Interview With Katie Whittle

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Katie Whittle runs horror publisher Frisson Comics with Tom Smith. I’ve recently had the chance to read their unique take on how a vampire could be self-sufficient and the problems they may face in the graphic novel ‘The Trade’. The artwork in the book with its rough appearance, smudges and colour scheme is different to most comics I’ve read; so I’m excited to have had the chance to talk to the artist Katie Whittle.

Let’s start at the beginning. What inspired you to be an comic artist?

I’ve always been interested in art, I just never really knew what I wanted to do with it it. When I was 15ish I read The Crow by J O’Barr and then the Sandman series and something clicked when I realised comics don’t have to be just superheroes

When I first met you at a Liverpool horror event I noticed your themed Zines under the Knock, Knock series heading featuring illustrations, short comic strips and stories. There’s only a few companies that do this. What made you start?

When we (myself and Tom Smith) set up Frisson Comics we always had the idea that we wanted to work and collaborate with other horror people. Initially we realized there were a lot of Liverpool horror creators so the first issue of Knock Knock was just a Liverpool collection, but every issue our range of submissions grew and we became a regular zine featuring people from all over the world!

How has the Zine industry changed over the years?

I can only really speak for zines in the last 5 years or so, but it feels like zine production has boomed. Having access to zines online, the increase in zine fairs and libraries, the inclusion of zines in comic spaces as well as more people being aware of the term have all helped this. When we first started the zines in 2016 people were fairly aware of the concept but even in the last 3 years there’s been an increase of awareness as well as a shift in what zines can encompass.

Onto your graphic novels now. The art in The Trade reminds me more of a picture book with its simple shape outlines, no traditional panels and uneven appearance. It’s different to your pin badges and prints. What was the reason behind it?

The story of The Trade really required a less precise hand, as it’s a gritty emotional story and I really wanted the panels and textures to reflect this. There are a lot of moments in the story that are reflections of my own life, I couldn’t face sanitizing the art style like my prettier work and really wanted the brush and pen strokes to be raw and reflect my own emotional state.

I generally prefer to draw comics in a traditional way (ink and quills) because it gives me a lot more flexibility with what I can draw, I have done a couple of short comics (The Foxglove Woods 2017, Call of the Copse 2018) in a very decorative style similar to my prints and artworks but they have a completely different feel and tone to The Trade.

The colour scheme behind The Trade with many pages just being one colour with black lines is very striking and neon colours contrasted with dark ones is a feature of many of your works. How do you pick the colours for your scenes?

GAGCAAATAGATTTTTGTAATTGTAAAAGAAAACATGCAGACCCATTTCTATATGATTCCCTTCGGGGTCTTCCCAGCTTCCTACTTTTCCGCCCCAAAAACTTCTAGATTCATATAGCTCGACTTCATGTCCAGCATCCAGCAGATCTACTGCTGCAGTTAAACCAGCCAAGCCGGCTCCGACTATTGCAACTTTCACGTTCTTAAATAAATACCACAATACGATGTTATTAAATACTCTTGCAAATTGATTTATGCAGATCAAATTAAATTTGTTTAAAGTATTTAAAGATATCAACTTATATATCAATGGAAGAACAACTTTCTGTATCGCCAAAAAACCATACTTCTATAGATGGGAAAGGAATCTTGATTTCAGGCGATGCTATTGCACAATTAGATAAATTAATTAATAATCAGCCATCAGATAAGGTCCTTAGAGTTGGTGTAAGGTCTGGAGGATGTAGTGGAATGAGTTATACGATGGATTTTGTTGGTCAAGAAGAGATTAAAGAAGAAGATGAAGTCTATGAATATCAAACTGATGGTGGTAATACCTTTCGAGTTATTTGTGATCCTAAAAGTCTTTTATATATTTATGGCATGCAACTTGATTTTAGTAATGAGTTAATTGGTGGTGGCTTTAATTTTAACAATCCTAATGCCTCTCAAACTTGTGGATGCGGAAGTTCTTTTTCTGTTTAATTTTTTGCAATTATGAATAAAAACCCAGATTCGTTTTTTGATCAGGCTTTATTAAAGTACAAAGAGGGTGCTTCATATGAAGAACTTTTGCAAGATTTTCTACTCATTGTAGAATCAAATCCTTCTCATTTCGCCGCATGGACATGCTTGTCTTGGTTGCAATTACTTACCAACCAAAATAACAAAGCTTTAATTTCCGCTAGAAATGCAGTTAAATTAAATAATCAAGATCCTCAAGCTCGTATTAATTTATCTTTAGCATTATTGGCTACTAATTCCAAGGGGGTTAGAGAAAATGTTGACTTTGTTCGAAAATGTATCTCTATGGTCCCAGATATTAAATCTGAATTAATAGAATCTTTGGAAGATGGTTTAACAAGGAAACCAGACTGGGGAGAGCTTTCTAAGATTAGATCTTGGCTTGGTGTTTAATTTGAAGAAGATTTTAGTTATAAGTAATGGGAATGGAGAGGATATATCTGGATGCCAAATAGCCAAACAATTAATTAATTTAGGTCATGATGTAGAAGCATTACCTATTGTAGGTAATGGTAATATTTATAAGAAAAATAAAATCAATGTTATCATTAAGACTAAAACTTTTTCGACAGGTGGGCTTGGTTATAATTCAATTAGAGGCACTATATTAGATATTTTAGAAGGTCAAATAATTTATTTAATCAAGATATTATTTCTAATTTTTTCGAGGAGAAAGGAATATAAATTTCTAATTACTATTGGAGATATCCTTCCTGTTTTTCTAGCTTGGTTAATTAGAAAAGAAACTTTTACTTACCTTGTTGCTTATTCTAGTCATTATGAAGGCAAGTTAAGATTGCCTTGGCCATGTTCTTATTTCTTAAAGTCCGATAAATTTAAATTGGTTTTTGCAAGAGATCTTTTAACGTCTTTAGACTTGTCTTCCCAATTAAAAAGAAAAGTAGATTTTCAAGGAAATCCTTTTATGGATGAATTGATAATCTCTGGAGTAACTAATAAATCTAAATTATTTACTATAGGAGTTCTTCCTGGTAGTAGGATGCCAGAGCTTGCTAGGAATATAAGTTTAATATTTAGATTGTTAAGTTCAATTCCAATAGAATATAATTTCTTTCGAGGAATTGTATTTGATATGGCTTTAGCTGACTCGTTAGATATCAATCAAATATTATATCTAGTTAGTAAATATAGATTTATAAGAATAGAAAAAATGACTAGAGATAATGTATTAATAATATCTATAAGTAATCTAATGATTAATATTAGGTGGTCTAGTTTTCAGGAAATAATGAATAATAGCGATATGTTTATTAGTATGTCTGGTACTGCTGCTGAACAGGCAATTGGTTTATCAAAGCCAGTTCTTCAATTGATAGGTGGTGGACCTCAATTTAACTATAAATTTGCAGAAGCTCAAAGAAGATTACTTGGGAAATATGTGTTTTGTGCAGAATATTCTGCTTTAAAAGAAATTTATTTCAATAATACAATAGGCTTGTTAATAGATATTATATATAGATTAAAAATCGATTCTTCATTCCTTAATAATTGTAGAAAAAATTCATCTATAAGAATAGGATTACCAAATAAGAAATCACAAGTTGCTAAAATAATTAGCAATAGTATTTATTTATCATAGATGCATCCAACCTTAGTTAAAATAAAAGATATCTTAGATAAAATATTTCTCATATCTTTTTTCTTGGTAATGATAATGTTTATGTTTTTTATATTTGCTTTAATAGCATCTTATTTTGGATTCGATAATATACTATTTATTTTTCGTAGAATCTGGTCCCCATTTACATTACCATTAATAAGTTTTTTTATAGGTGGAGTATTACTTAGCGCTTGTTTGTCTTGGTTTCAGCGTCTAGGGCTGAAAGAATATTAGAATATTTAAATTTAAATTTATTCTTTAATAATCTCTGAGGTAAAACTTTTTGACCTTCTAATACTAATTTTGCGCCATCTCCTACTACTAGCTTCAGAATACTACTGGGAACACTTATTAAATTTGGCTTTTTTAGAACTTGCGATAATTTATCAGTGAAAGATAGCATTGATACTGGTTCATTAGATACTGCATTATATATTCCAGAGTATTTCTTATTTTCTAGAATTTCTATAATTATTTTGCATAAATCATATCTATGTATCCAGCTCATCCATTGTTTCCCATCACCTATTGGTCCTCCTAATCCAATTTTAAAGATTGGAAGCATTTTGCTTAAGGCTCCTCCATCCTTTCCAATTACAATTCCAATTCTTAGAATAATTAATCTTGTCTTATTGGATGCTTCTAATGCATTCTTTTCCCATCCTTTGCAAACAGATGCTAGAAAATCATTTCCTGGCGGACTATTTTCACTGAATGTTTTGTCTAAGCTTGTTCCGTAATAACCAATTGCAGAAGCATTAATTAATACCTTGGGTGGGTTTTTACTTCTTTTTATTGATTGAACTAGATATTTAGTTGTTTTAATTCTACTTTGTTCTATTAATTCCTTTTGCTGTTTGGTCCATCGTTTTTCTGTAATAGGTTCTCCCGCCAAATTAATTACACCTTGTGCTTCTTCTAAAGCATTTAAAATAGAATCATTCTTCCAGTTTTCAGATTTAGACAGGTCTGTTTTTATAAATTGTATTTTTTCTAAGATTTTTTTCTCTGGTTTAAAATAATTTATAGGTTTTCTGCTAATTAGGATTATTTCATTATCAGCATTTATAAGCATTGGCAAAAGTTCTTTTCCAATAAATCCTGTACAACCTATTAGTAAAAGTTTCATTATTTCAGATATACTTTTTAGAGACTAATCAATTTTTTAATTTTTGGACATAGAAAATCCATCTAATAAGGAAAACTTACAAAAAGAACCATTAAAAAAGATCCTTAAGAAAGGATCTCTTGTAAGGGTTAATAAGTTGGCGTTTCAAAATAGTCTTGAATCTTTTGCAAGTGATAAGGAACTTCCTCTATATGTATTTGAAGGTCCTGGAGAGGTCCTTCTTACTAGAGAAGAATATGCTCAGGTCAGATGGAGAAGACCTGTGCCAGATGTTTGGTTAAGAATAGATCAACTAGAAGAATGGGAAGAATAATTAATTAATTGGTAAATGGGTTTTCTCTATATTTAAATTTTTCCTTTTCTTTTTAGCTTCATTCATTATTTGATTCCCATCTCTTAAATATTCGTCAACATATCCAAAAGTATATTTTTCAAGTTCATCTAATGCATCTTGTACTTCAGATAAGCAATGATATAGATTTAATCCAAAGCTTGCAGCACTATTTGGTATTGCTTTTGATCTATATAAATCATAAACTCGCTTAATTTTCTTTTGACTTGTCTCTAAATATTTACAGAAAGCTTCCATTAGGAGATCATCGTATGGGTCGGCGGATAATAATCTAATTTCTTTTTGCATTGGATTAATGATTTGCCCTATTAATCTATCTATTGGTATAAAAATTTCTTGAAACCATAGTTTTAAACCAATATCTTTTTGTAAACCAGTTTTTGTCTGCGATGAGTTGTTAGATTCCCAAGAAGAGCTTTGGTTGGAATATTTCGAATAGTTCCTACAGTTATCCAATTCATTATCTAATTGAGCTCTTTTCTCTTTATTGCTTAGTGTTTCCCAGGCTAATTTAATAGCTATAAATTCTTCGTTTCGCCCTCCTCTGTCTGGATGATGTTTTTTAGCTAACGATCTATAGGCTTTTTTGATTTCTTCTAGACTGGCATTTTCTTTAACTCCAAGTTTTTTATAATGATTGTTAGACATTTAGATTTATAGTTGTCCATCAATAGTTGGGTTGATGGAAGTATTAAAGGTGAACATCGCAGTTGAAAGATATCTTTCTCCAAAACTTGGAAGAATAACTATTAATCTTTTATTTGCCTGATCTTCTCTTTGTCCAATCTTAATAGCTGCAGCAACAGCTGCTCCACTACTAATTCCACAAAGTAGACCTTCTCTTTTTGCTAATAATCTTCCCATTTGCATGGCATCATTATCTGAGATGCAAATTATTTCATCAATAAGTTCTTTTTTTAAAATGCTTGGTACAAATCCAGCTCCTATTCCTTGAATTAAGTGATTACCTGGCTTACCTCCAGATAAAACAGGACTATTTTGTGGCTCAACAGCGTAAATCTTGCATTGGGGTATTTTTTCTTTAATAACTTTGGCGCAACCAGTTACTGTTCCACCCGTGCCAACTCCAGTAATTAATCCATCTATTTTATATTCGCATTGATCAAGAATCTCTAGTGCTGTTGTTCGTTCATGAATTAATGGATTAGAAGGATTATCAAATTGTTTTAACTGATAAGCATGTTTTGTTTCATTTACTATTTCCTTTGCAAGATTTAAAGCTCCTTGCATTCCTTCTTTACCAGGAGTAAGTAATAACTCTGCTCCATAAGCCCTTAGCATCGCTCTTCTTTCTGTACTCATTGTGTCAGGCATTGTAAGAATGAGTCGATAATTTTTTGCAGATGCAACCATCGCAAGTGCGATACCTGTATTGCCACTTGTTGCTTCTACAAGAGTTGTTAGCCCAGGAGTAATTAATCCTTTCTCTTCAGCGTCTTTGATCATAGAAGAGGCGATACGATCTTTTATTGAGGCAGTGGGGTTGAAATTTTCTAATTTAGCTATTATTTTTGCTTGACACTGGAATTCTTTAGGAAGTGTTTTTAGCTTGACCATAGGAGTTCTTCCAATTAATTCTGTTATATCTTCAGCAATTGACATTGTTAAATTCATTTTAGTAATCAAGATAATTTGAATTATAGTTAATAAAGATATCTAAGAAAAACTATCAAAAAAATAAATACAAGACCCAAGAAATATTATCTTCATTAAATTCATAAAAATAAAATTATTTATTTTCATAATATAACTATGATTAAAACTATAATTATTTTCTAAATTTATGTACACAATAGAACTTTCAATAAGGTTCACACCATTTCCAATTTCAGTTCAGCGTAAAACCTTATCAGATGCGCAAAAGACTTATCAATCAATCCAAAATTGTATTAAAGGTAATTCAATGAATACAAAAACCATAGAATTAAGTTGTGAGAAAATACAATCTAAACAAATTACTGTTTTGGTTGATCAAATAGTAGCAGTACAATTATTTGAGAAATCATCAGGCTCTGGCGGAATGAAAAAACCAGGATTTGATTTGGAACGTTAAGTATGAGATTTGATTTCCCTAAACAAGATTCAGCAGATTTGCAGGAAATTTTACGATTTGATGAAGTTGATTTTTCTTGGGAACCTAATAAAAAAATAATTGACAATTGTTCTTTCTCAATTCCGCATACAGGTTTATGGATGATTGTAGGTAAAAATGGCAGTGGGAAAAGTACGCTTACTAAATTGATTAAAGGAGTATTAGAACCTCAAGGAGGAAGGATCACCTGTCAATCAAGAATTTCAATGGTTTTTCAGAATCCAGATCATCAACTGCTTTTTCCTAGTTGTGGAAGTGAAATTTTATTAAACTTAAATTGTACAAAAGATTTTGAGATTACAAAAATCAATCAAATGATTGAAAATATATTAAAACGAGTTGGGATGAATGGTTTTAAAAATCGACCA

I wanted to try and visually differentiate between past and present. The scenes set in the present are pastels and neons but with the rounder less defined borders, compared to the past which are sepia reds with defined panels and layouts. I wanted the reader to get the sense of Serena’s life spiralling out of order and becoming more colourful but also more chaotic. When Tom sent me the script I got a very 90’s feel from the story so I picked some colours that I personally associate with 90’s grrrl culture. There’s also the theme of fire and burning, Serena’s present is very much singed by her past.

The character design for Serena with her young Goth attire, hairstyle and wide eyes reminds me of Magna. What else influenced your character and vampire design in The Trade?

As above, I had a really 90’s feel from the script so I had a look at 90’s girl bands and really wanted a denim goth with twin buns. As for her general look, when reading about vampire legends they’re often described as having thick dark eyebrows and dark hair which I wanted to give her. Often when seeing pictures of lady vampires they’re very sexualized, I wanted Serena to be a bit more normal in build but still look appealing and interesting.

Normally people think of writers having the main say in stories but that’s not always true. How much input do you have in the story and characters for The Trade?

I’m very lucky, the writer Tom, knows what kind of stuff I love to draw and also based aspects of the story on my own personal tragedies, so I had a fair bit of input in the initial story process. We have a close working relationship generally and bounce ideas off each other a lot. In a similar way when Tom has interesting visual ideas he usually discusses them with me.

All of your work I’ve come across is standalone stories. Have you got any plans for sequels?

Neither of us really envision our work as series, we usually come up with an idea and usually a moral underpinning and create the story around it. Usually this doesn’t really leave room for sequels. Serena was quite a fun character to work with though so maybe one day she might make a cameo?

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